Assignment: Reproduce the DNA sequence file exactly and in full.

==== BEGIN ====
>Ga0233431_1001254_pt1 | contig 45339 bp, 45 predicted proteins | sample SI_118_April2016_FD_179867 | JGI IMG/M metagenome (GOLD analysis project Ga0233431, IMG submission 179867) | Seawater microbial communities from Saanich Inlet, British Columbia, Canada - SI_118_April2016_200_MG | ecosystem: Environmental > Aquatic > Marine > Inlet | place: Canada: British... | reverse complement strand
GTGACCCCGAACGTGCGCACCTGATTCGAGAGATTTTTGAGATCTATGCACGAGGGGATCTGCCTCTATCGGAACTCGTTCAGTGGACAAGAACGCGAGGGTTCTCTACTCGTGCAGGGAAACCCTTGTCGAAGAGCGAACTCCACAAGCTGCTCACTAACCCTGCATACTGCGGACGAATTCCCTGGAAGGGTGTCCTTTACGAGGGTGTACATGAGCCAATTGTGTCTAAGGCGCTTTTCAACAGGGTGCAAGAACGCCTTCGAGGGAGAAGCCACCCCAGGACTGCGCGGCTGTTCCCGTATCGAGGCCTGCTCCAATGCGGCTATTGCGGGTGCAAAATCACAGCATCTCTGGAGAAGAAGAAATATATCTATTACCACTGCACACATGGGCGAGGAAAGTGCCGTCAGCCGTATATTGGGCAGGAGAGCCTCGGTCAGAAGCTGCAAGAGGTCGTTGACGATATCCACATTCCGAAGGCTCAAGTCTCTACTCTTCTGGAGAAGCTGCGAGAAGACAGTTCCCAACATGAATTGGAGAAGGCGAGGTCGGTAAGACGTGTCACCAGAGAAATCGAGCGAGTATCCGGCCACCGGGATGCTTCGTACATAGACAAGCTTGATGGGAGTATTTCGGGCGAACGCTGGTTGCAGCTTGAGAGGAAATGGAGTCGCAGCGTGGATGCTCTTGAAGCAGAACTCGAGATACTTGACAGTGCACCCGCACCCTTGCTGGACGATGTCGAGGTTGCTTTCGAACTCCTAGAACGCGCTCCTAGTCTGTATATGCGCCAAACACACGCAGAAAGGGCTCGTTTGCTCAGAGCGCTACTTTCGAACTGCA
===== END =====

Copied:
>Ga0233431_1001254_pt1 | contig 45339 bp, 45 predicted proteins | sample SI_118_April2016_FD_179867 | JGI IMG/M metagenome (GOLD analysis project Ga0233431, IMG submission 179867) | Seawater microbial communities from Saanich Inlet, British Columbia, Canada - SI_118_April2016_200_MG | ecosystem: Environmental > Aquatic > Marine > Inlet | place: Canada: British... | reverse complement strand
GTGACCCCGAACGTGCGCACCTGATTCGAGAGATTTTTGAGATCTATGCACGAGGGGATCTGCCTCTATCGGAACTCGTTCAGTGGACAAGAACGCGAGGGTTCTCTACTCGTGCAGGGAAACCCTTGTCGAAGAGCGAACTCCACAAGCTGCTCACTAACCCTGCATACTGCGGACGAATTCCCTGGAAGGGTGTCCTTTACGAGGGTGTACATGAGCCAATTGTGTCTAAGGCGCTTTTCAACAGGGTGCAAGAACGCCTTCGAGGGAGAAGCCACCCCAGGACTGCGCGGCTGTTCCCGTATCGAGGCCTGCTCCAATGCGGCTATTGCGGGTGCAAAATCACAGCATCTCTGGAGAAGAAGAAATATATCTATTACCACTGCACACATGGGCGAGGAAAGTGCCGTCAGCCGTATATTGGGCAGGAGAGCCTCGGTCAGAAGCTGCAAGAGGTCGTTGACGATATCCACATTCCGAAGGCTCAAGTCTCTACTCTTCTGGAGAAGCTGCGAGAAGACAGTTCCCAACATGAATTGGAGAAGGCGAGGTCGGTAAGACGTGTCACCAGAGAAATCGAGCGAGTATCCGGCCACCGGGATGCTTCGTACATAGACAAGCTTGATGGGAGTATTTCGGGCGAACGCTGGTTGCAGCTTGAGAGGAAATGGAGTCGCAGCGTGGATGCTCTTGAAGCAGAACTCGAGATACTTGACAGTGCACCCGCACCCTTGCTGGACGATGTCGAGGTTGCTTTCGAACTCCTAGAACGCGCTCCTAGTCTGTATATGCGCCAAACACACGCAGAAAGGGCTCGTTTGCTCAGAGCGCTACTTTCGAACTGCA